But thanks to the high-profile advocacy by celebrities like Christopher Reeve, Michael J. Fox and Muhammad Ali, most people think—wrongly—that embryonic stem cell research will lead to immediate therapies and even cures for paralysis and Parkinson’s Disease. And the blame for fostering these exaggerated notions lies squarely on the shoulders of scientists and scientific groupies like me.

Regular DeFlip Side listeners have heard me championing stem cell research for years, my staunch advocacy born from personal experiences with In Vitro Fertilization and a mania for immortality. But when you come right down to it, I was equally motivated by anger: anger at those in power for such a cavalier dismissal of science, and the willingness of their supporters to not only go along with it, but vigorously defend the distortions and lies.

When your blood is boiling, it’s easy to get a little overzealous in trying to swing the pendulum the other way; and it’s almost impossible to not be inspired by the unflagging determination of Christopher Reeve or the earnestness of Michael J. Fox, especially when paths to potential cures are being ignored outright over ideological nonsense. But that doesn’t make it any less wrong to give people ridiculously high expectations.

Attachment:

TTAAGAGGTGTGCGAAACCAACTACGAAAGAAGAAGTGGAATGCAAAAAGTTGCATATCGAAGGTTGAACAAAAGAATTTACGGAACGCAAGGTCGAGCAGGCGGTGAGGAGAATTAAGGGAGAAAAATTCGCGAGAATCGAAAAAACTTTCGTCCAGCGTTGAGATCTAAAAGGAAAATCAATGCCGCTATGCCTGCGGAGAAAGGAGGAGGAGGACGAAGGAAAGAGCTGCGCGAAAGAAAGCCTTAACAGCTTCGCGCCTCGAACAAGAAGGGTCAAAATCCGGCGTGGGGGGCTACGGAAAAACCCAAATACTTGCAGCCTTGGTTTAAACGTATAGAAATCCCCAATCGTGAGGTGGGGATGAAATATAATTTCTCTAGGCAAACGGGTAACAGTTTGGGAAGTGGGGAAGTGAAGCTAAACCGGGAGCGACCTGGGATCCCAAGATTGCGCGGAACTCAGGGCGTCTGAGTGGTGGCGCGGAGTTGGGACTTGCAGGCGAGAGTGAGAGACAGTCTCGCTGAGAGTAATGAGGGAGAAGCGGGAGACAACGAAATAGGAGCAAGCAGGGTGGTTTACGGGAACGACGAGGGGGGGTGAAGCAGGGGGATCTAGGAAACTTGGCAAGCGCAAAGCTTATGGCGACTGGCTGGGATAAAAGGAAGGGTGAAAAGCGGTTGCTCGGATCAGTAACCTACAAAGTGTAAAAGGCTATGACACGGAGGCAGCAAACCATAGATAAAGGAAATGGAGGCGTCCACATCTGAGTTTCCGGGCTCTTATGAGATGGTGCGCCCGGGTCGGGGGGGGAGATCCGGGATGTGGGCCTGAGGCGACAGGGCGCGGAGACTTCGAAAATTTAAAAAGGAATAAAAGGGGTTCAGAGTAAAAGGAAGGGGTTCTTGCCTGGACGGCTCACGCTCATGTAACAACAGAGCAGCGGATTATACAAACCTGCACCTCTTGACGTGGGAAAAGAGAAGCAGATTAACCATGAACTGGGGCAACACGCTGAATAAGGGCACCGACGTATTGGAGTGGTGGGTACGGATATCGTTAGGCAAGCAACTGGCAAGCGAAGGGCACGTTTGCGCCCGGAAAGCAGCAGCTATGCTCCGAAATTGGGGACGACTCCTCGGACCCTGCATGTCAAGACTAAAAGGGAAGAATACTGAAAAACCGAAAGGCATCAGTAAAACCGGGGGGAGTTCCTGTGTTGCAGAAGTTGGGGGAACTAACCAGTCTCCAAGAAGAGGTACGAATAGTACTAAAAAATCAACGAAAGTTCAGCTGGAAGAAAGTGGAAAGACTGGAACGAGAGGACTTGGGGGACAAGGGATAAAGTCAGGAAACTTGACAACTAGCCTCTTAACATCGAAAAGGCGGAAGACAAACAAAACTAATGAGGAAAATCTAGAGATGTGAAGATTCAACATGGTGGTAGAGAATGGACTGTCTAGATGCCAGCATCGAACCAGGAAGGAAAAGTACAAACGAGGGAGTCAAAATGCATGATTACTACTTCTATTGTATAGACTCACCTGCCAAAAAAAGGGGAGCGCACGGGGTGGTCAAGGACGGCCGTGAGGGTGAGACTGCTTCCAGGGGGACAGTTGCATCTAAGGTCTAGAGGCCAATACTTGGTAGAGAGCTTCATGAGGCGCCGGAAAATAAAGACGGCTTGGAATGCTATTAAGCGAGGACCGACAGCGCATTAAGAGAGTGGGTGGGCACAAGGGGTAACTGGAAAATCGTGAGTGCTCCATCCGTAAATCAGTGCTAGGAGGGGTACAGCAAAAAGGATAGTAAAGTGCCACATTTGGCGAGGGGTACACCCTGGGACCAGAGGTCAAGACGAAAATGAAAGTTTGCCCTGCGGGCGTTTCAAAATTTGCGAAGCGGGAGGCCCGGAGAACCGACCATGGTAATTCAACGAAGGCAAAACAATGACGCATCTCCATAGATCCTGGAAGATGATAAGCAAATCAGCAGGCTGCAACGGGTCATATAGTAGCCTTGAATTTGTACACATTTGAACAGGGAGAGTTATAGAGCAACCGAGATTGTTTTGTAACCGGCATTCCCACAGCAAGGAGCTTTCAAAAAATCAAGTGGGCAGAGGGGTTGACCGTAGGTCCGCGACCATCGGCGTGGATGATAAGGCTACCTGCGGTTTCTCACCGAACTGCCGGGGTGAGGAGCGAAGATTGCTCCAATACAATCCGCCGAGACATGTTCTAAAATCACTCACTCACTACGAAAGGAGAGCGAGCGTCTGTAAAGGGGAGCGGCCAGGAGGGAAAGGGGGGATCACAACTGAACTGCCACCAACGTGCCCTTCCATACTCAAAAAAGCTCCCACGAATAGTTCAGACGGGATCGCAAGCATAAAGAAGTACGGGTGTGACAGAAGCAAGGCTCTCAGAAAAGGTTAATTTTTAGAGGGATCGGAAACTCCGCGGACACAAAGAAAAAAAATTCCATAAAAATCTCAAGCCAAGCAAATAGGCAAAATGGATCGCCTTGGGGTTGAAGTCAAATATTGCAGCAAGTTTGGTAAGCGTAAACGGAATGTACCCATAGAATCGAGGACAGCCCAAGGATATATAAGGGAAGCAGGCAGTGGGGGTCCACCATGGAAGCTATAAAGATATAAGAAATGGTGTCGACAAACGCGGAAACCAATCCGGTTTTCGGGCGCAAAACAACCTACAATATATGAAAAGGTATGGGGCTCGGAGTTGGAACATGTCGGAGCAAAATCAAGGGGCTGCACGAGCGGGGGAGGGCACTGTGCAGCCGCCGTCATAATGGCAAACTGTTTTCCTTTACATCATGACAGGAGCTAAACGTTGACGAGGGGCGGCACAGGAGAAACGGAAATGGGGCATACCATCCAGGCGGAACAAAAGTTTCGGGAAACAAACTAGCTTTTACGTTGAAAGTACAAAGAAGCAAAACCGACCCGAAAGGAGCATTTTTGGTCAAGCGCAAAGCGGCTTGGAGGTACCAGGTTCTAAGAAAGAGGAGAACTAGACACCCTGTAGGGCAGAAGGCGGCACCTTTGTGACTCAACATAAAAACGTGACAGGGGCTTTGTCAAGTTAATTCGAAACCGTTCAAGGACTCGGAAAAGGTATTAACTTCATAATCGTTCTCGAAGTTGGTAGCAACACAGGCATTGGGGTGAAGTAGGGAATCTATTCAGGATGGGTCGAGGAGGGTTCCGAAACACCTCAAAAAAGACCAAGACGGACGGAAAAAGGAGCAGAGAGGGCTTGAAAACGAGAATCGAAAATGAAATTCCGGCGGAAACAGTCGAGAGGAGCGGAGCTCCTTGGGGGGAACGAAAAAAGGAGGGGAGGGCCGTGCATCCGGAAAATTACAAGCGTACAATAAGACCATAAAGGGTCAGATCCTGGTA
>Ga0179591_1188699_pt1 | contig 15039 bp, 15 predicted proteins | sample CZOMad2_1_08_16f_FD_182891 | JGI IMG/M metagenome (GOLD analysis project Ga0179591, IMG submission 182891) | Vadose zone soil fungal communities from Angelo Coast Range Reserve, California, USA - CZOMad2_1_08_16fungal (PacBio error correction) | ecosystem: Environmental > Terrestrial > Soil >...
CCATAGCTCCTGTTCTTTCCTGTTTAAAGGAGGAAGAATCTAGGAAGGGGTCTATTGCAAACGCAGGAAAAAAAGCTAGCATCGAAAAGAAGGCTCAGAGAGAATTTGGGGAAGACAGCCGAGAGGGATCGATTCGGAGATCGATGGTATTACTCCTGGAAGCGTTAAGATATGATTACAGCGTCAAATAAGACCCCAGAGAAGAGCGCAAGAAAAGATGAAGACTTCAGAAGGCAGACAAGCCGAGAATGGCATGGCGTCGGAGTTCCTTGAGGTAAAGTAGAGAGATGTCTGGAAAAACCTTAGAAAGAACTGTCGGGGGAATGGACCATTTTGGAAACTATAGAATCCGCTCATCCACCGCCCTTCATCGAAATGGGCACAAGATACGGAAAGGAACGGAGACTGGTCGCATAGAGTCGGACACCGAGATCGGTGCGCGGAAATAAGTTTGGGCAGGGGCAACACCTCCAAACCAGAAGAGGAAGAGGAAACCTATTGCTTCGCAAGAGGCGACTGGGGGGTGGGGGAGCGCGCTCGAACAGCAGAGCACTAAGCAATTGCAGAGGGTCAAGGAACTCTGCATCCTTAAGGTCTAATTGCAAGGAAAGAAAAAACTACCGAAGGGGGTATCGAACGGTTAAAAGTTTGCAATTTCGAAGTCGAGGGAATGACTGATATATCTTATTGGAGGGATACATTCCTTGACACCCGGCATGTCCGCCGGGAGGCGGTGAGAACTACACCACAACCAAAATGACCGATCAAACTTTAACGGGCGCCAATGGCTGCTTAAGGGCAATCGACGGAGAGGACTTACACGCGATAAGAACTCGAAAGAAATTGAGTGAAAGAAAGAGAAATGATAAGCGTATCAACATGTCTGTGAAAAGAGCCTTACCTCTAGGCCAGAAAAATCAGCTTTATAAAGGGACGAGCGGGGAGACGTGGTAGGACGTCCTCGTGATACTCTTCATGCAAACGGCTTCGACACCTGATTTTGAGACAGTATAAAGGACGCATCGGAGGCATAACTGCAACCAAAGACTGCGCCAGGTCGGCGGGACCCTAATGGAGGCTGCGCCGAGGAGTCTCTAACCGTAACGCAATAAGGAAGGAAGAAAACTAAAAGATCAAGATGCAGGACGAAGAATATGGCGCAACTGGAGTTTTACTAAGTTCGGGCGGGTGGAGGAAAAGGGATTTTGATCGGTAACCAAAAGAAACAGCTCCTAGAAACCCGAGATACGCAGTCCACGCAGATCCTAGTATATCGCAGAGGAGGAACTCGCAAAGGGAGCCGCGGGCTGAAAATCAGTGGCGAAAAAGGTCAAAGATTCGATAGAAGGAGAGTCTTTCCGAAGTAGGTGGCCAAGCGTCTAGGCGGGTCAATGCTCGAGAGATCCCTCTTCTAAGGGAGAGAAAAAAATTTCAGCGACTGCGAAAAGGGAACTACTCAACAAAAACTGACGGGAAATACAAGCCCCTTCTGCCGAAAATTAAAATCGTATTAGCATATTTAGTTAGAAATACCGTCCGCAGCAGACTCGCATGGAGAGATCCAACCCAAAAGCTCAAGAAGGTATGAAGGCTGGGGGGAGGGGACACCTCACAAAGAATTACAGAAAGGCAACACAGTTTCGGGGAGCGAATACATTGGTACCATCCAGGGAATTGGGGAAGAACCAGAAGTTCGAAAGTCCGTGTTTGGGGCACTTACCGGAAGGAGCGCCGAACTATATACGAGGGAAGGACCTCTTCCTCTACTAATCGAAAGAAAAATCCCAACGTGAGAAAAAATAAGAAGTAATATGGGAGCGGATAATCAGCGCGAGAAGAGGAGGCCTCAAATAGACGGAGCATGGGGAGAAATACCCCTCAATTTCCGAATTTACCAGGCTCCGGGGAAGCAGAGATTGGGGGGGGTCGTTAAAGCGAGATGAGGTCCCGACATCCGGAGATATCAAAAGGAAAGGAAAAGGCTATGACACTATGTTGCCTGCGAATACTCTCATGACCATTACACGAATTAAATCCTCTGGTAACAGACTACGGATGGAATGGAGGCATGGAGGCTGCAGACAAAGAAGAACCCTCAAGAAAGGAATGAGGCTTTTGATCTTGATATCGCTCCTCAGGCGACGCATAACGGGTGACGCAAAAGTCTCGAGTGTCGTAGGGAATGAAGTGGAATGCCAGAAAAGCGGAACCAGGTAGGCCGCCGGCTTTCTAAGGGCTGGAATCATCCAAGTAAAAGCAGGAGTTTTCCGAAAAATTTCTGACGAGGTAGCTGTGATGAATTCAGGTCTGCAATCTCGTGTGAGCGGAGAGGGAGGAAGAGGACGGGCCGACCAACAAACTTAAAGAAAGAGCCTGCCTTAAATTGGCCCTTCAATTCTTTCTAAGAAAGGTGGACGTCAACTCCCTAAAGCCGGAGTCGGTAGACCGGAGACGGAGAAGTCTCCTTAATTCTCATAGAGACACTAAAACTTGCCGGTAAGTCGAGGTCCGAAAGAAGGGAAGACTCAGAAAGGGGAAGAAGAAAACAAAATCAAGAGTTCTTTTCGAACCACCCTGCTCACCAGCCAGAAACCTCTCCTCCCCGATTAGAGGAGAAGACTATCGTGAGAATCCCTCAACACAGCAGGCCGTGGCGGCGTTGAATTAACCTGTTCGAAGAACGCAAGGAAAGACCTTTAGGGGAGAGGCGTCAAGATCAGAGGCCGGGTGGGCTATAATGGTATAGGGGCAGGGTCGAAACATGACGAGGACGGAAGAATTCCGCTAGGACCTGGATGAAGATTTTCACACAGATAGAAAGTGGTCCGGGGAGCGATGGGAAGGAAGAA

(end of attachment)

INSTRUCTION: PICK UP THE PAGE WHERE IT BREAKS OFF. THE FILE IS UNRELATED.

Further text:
What does make it a little more palatable, however, is the simple truth that the speculation on the long term promise of stem cell research is grounded in scientific fact. It’s not dogma or wishful thinking to arbitrarily perpetuate a political or ideological agenda.

That’s why we should pin our hopes for change not on any specific branch of scientific research, but on President Obama’s reaffirmation of the role of science as a whole:

“Let’s be clear: promoting science isn’t just about providing resources – it is also about protecting free and open inquiry. It is about letting scientists like those who are here today do their jobs, free from manipulation or coercion, and listening to what they tell us, even when it’s inconvenient – especially when it’s inconvenient. It is about ensuring that scientific data is never distorted or concealed to serve a political agenda – and that we make scientific decisions based on facts, not ideology.”